Heatwave conditions to persist across Tropical North Queensland

If you haven't already noticed, it's getting hot up here as the wet season build-up fires up.

According to the Bureau of Meteorology, heatwave conditions will continue across Far North Queensland for the rest of the week.

On the coast, it's described as a low-intensity heatwave, with temperatures hovering around the mid 30s, which is three to four degrees above average.

However, meteorologist Dan Narramore told Tropic Now inland areas and parts of Cape York and the Gulf are experiencing a severe heatwave.

"Another hot one today it's going to get to 34° on the coast but 36° or 37° for inland areas, particularly around Mareeba," he said.

"It was 37° yesterday in Mareeba and Cooktown got to 36° and Palmerville 41°."

Combined with 75% humidity, the apparent temperatures across the region - AKA what it feels like - are well into the late 30s and early 40s.

Overnight lows are also higher than average. 

In Cairns the mercury dropped to a warm 24° early this morning, while it was a really sticky night at Low Isles off Port Douglas with a low of 26.7°.

Plus, there's not a lot of moisture in the forecast to help cool things down.

Mr Narramore said there'll be afternoon or evening pop-up showers and storms throughout the rest of the week, but they'll be very isolated.

"There's a chance of a shower or storm this afternoon or tonight but they will be very isolated and mostly in the Tablelands," he said.

"With the storms you might get heavier falls up to 30 millimetres but you'd have to be right underneath it and it's going to be very localised.

"There was some shower activity just north of Atherton yesterday and while we don't have any gauges in that area I'm sure someone got something and that's going to be the pattern for the next few days."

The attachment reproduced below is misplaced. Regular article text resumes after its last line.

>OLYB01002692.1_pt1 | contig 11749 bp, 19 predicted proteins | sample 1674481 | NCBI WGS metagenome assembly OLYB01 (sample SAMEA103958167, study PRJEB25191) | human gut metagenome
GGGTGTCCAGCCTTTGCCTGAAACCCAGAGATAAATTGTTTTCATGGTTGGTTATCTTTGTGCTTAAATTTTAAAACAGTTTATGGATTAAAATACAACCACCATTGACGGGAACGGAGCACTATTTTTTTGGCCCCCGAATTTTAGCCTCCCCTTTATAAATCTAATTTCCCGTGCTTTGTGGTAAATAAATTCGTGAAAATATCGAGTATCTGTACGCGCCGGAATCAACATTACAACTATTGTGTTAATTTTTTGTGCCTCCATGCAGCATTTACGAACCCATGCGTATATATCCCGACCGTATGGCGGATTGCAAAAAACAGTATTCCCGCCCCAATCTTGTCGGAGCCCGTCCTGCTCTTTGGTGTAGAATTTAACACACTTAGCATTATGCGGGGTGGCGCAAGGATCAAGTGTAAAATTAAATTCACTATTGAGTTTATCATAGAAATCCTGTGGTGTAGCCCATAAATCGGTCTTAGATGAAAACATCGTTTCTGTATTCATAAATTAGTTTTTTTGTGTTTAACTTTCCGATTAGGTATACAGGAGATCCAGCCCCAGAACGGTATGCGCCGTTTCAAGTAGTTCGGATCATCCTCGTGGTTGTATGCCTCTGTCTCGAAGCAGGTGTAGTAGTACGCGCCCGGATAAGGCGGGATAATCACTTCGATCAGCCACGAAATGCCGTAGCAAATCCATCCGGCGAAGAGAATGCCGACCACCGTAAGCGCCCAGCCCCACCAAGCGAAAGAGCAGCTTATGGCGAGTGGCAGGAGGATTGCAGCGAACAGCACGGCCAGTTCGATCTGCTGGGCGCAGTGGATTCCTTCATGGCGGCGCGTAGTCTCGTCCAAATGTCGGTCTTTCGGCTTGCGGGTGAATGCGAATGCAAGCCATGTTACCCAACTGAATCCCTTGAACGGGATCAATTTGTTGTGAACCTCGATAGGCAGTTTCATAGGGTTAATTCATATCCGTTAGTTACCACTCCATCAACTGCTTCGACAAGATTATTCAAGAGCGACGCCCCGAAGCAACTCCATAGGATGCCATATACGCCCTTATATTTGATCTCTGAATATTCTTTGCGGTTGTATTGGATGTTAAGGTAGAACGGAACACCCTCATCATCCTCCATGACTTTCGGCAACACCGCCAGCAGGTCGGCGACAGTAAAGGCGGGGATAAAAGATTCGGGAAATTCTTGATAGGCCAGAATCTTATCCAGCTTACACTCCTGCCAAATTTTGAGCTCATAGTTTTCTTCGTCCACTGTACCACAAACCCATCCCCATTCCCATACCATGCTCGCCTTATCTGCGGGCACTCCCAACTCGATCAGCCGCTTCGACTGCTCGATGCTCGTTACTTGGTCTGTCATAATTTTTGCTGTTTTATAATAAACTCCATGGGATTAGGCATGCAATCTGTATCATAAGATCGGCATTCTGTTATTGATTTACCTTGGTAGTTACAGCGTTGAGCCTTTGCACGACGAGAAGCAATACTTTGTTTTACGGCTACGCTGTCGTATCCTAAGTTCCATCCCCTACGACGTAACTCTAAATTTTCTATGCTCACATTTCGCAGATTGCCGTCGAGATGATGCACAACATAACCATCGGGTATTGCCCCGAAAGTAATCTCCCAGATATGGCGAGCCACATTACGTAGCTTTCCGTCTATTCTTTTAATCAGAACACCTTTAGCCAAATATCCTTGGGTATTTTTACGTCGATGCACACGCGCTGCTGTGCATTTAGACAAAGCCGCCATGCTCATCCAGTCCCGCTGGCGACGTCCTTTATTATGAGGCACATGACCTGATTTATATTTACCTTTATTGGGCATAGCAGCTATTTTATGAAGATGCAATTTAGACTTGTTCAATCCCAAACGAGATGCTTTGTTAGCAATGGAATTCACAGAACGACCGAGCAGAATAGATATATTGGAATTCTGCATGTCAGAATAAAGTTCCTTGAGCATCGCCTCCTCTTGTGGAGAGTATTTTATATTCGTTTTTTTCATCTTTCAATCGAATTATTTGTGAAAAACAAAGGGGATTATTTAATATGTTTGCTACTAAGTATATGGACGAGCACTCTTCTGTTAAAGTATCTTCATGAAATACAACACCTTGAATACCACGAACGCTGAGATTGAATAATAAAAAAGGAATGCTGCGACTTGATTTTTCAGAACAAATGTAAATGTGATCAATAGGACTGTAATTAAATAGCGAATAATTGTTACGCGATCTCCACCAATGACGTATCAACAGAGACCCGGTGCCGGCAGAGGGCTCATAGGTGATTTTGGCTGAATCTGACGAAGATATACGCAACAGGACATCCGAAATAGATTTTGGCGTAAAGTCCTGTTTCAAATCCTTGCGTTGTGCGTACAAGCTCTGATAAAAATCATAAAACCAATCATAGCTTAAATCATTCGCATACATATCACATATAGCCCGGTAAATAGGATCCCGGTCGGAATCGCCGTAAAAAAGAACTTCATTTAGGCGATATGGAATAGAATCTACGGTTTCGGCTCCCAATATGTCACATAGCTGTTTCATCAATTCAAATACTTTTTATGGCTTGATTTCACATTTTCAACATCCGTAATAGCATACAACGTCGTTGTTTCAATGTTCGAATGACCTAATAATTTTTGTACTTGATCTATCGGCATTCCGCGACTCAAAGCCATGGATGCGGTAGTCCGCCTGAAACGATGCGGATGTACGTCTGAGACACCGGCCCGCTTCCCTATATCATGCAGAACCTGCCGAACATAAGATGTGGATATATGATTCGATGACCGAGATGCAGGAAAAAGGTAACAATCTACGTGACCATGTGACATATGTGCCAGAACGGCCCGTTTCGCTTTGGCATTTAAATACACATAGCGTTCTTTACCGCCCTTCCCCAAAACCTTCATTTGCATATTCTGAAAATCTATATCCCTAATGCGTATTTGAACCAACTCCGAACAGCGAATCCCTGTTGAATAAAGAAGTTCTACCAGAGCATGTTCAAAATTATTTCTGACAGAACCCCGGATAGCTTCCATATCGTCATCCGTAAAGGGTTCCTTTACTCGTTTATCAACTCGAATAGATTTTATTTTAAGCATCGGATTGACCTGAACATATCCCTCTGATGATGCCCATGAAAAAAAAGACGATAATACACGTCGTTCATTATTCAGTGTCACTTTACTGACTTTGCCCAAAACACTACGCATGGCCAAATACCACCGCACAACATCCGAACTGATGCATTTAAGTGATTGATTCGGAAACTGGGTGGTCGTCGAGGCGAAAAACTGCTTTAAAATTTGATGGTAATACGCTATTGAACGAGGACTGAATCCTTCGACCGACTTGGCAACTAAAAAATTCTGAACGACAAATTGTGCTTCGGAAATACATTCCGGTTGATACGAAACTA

The combination of high temperatures and limited rainfall has also raised the fire danger.

It's rated as 'high' across the North Tropical Coast and Tablelands and 'very high' further west and into the western part of Cape York.

A water-bombing helicopter was brought in to help control a blaze in rainforest at Kamerunga yesterday.

The Rural Fire Service says it's posing no threat to property and crews are no longer on scene, however they will continue to monitor the blaze throughout the coming days.

Other vegetation fires that kept crews busy yesterday were at Manunda, Speewah, Dimbulah and near Yarrabah.

It looks like firies will remain busy for another month or so at least, because of a delay in the annual monsoon.

The Bureau of Meteorology is predicting a 70% chance of a late rainfall onset and for Cairns, it's forecasting the monsoon will be around 28 days late.

If you're dreaming of those first drops, it might be timely to check out Tropic Now's reminder of what the wet season's really like here.